Morgan sighed. He looked at the dipping, heaving flagstone floor. He studied the pot-bellied chimneybreast with its manky fox brush, the horse brasses on their cracked leather harness, and row upon row of red and blue rosettes celebrating cow, sheep, and cat perfection. Finally, he glanced up at the two great oak beams straddling the ceiling and remembered thinking how like splendidly spread thighs they were. Bringing to mind that fevered teenage imagery made his lips twitch and Mam noticed.

“Oh, yes, my lad, you can raise your eyes to heaven. You can smirk. I’ll make you laugh on the other side of your face in a minute, just see if I don’t. Let me tell you this, the world wouldn’t be in half the mess it is if women had the running of it.”

“God help us,” muttered Morgan, but not quietly enough. Mam’s deafness was selective. Straining up on tip-bunion she clouted him. He reeled. Amazing what a punch a four-foot-eleven midget could pack.

The cats, still lavishing attention on their nether ends, stopped dead. Twitching thirteen tails in disapproval, they measured the mood change through their upward-pointing aerial hind legs and scrammed. Mam advanced, flipping a tea-towel and gibbering highly personal insults. Trying to sneak an occasional word in edgeways, Goliath slowly retreated to his accustomed chimney corner followed by a skilfully wielded wooden spoon. Glasses off, head down, the intervening years might as well have been a figment of his imagination. He’d been here so many times before. Welcome home, Morgan. Your role’s endured; nothing’s changed.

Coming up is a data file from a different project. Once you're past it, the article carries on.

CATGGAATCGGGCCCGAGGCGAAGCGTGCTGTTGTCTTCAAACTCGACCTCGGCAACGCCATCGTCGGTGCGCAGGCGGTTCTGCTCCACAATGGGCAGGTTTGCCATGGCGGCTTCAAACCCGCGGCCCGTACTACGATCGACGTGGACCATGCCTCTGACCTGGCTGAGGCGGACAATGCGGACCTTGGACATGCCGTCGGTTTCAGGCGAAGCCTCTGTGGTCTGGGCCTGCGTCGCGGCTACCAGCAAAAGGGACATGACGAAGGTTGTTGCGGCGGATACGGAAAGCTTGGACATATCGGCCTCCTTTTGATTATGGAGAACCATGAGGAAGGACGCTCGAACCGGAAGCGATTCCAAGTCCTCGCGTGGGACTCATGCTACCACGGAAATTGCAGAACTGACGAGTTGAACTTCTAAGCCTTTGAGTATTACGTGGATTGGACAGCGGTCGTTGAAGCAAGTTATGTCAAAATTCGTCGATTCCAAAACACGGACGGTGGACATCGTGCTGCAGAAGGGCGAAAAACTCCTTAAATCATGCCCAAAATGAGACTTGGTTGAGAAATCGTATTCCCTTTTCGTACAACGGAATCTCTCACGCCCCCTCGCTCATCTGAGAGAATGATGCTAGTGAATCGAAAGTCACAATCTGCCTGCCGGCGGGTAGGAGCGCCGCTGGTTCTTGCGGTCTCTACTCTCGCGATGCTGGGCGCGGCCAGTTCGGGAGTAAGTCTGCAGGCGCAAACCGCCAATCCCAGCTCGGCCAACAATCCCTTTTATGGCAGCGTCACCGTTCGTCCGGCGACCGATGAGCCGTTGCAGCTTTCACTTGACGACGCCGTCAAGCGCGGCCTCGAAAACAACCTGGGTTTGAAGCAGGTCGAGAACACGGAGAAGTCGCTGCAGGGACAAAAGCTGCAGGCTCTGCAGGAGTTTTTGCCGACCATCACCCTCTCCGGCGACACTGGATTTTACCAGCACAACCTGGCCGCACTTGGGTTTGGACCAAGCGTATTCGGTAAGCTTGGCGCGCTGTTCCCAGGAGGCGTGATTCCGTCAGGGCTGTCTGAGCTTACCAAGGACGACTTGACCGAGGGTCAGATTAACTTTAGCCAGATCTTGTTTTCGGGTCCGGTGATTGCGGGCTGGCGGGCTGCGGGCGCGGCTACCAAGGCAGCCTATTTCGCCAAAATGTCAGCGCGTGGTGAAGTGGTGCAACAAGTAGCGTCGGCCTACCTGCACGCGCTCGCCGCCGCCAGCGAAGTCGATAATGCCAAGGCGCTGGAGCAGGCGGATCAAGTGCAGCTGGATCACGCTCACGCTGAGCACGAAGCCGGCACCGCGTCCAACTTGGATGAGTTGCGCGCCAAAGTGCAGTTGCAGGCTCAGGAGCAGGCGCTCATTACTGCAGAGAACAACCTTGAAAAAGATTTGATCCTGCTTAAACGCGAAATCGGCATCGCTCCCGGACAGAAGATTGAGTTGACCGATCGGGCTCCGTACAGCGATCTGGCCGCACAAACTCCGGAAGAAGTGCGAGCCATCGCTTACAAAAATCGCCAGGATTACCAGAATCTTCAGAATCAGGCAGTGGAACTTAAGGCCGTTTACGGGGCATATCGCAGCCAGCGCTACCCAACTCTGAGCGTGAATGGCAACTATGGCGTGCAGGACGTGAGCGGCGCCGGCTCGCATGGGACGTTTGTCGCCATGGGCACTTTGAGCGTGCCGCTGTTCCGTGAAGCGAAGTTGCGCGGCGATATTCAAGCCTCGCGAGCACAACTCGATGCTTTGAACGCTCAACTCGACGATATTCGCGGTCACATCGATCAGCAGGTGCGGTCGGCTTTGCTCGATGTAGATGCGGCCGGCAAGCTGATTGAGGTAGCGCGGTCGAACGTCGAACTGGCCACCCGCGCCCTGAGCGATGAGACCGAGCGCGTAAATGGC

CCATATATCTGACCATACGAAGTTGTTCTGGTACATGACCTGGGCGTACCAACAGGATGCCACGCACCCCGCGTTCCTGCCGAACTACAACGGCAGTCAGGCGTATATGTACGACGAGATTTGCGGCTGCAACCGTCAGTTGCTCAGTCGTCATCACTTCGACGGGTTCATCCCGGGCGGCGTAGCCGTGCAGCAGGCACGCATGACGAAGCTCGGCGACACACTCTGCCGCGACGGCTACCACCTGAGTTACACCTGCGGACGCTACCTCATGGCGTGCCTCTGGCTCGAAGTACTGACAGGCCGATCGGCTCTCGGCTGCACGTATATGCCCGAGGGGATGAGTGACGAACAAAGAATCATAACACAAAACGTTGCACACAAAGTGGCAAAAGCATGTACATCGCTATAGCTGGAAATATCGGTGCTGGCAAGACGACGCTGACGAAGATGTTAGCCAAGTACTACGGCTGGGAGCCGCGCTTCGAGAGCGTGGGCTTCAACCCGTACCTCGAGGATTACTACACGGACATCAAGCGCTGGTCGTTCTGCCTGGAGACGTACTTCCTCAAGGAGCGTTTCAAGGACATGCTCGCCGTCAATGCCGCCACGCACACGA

By now, Mam had worked herself up good and proper. She’d never needed much of an excuse. With her, PMT set in early, finished late, reared its harridan head mid-cycle, paused for a real mad go at the Change, then started again full time, with the pre- changed to post- as it were. Already her cheeks were blotched purple. Spittle flecked her lips. Her eyes glared. A flurry of blows descended on Morgan’s head and back. When the spoon splintered in despair, she grabbed a cast iron skillet and brought that down on his shoulders. The handle was greasy: the pan slipped through her fingers and cracked clean in half against the hearth.

“Now look what you’ve been and gone and made me do!”

“Sorry, Mam,” Morgan heard himself whimper.

It wasn’t enough. Not by a long way. Her eyes ranged along the work surface, assessing the offensive weapon potential of the remaining kitchen utensils. Morgan began edging towards the door. Start now, and he could be in Dover by midnight. Get on the first ferry to anywhere. Keep going. Damned if he’d ever come back.

Two sharp raps on the kitchen window stopped them both in their tracks. A monstrously distorted hobgoblin face materialised, winking and leering as it pressed hard against the steamed-up glass. But for its earthy brownness and the ingrained dirt in the landscape of cross-hatched wrinkles it might have been one of the most hideous of the stone gargoyles, flapped down on leathery wings from its perch above the church gutters. The creature gestured vigorously at something behind itself, grinning horribly to reveal jagged stumps of tobacco-brown teeth. Mam ignored the vision. To achieve this to full effect she had to stamp, fists clenched, to the other end of the kitchen. Morgan straightened cautiously, grateful for the diversion.

“Dad’s trying to tell you something.”